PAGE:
By Daniel Scarpinato
Arizona Daily Wildcat
Tuesday October 29, 2002
His family has been made up of Arizona Democrats since 1871, but Dick Mahoney is breaking the mold.
Mahoney, 51, independent candidate for governor, says that Democrat Janet Napolitano and Republican Matt Salmon are "good people, good human beings, but they're working the system."
"They don't represent change in the slightest," he said.
The three university budgets would be off the chopping block if Mahoney were elected governor, he said.
Deep cuts need to be made in other areas, he said, in order to protect and pour more money into education.
"I want to see a state that says ╬investment in education and health are investments, not costs,'" he said.
Mahoney wants to see "news models of economic development," which could include slimming down the Department of Corrections and eliminating the Department of Commerce.
He'd be against an in-state tuition increase, he said, because it could exclude people from attending the universities.
Out-of-state tuition should increase at a rate level with inflation.
Mahoney said he favors a plan similar to one used in Georgia that gives high school graduates with a B or better free tuition, with the expectation that they participate in community service.
Mahoney said he's not persuaded yet by President Pete Likins' Focused Excellence plan, but said he didn't know all the details.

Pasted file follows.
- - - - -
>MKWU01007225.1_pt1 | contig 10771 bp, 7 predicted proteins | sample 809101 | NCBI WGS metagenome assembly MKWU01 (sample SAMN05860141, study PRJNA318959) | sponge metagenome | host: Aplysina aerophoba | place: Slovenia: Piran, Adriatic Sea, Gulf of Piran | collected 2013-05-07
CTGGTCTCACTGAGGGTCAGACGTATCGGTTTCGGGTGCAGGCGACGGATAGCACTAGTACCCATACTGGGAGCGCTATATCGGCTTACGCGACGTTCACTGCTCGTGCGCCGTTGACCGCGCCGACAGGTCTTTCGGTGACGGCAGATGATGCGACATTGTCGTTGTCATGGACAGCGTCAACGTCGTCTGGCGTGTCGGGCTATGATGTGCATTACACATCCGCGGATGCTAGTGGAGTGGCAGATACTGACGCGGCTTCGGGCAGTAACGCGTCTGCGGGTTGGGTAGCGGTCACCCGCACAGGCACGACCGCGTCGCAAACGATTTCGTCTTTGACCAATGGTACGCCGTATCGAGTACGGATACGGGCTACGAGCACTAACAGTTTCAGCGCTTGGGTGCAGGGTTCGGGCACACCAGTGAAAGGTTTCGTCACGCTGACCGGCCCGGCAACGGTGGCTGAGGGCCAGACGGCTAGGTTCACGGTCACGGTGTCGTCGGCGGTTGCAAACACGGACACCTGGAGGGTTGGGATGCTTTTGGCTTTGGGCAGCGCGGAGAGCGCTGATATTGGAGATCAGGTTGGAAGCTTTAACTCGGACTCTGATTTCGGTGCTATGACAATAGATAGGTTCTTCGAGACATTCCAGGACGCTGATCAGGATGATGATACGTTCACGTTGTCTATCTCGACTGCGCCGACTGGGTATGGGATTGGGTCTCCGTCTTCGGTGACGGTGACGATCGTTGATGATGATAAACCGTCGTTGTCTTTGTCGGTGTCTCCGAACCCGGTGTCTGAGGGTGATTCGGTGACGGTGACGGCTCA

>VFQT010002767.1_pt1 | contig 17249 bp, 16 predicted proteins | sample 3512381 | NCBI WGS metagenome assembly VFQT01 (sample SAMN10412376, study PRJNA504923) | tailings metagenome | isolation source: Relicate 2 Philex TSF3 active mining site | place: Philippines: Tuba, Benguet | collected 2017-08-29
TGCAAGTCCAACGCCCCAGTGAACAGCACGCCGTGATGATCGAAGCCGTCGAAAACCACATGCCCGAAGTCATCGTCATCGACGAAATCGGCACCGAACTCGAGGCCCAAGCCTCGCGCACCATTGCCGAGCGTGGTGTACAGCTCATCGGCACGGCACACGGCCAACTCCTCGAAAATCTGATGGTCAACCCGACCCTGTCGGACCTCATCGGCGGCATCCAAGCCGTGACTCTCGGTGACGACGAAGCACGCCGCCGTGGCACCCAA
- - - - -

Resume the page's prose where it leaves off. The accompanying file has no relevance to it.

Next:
For K-12, the goal would be to "get more money in there," he said. "The rest is just cheap, inflated talk."
Testing is fine, but the AIMS test has proven to be far from fruitful, he said.
Instead, he said that exit exams should be developed by teachers in individual districts, since testing is "not one-size-fits-all."
The role of a good university system is to "teach well and have great coursework," he said.
Mahoney has a strong background in higher education.
He earned his bachelor's degree in history and political science from Princeton University, a Ph.D. from Johns Hopkins University and a degree in law from Arizona State University.
Mahoney is a professor emeritus at the American Graduate School of International Management (Thunderbird) in Glendale, where he has taught for more than 20 years.
One of the leading historians on the Kennedys, Mahoney was Arizona's Secretary of State from 1991 to 1995 when he was still a Democrat. A fourth-generation Arizonan, his grandfather was a founder of the state.
Mahoney calls Arizona's leadership "Phoenix-based" and would like to see money make its way to areas of the state other than just Maricopa County. That's one of his gripes with the Republican and Democratic parties in the state.
He said at a debate last week that he doesn't have an "umbilical attachment to Phoenix, Arizona," despite the fact that he is a native of the city.
Mahoney describes himself as a "progressive" on social issues, one of his original attractions to the Democratic party.
He faced criticism earlier this month after running ads that criticized Napolitano and Salmon for ignoring allegations of child abuse and incest in Colorado City, Ariz.
But Mahoney maintains his stance, advocating intervention on an issue that he said is ongoing.
And that's not the only change this candidate, who has billed himself as a wild card, is advocating.
"I have a passion for things that change," he said. "And I don't mind the risk."
Carrying less than 5 percent in a recent Rocky Mountain poll, if he had to vote for one of the other three candidates on the ballot Mahoney said he would check the box for Libertarian Barry Hess.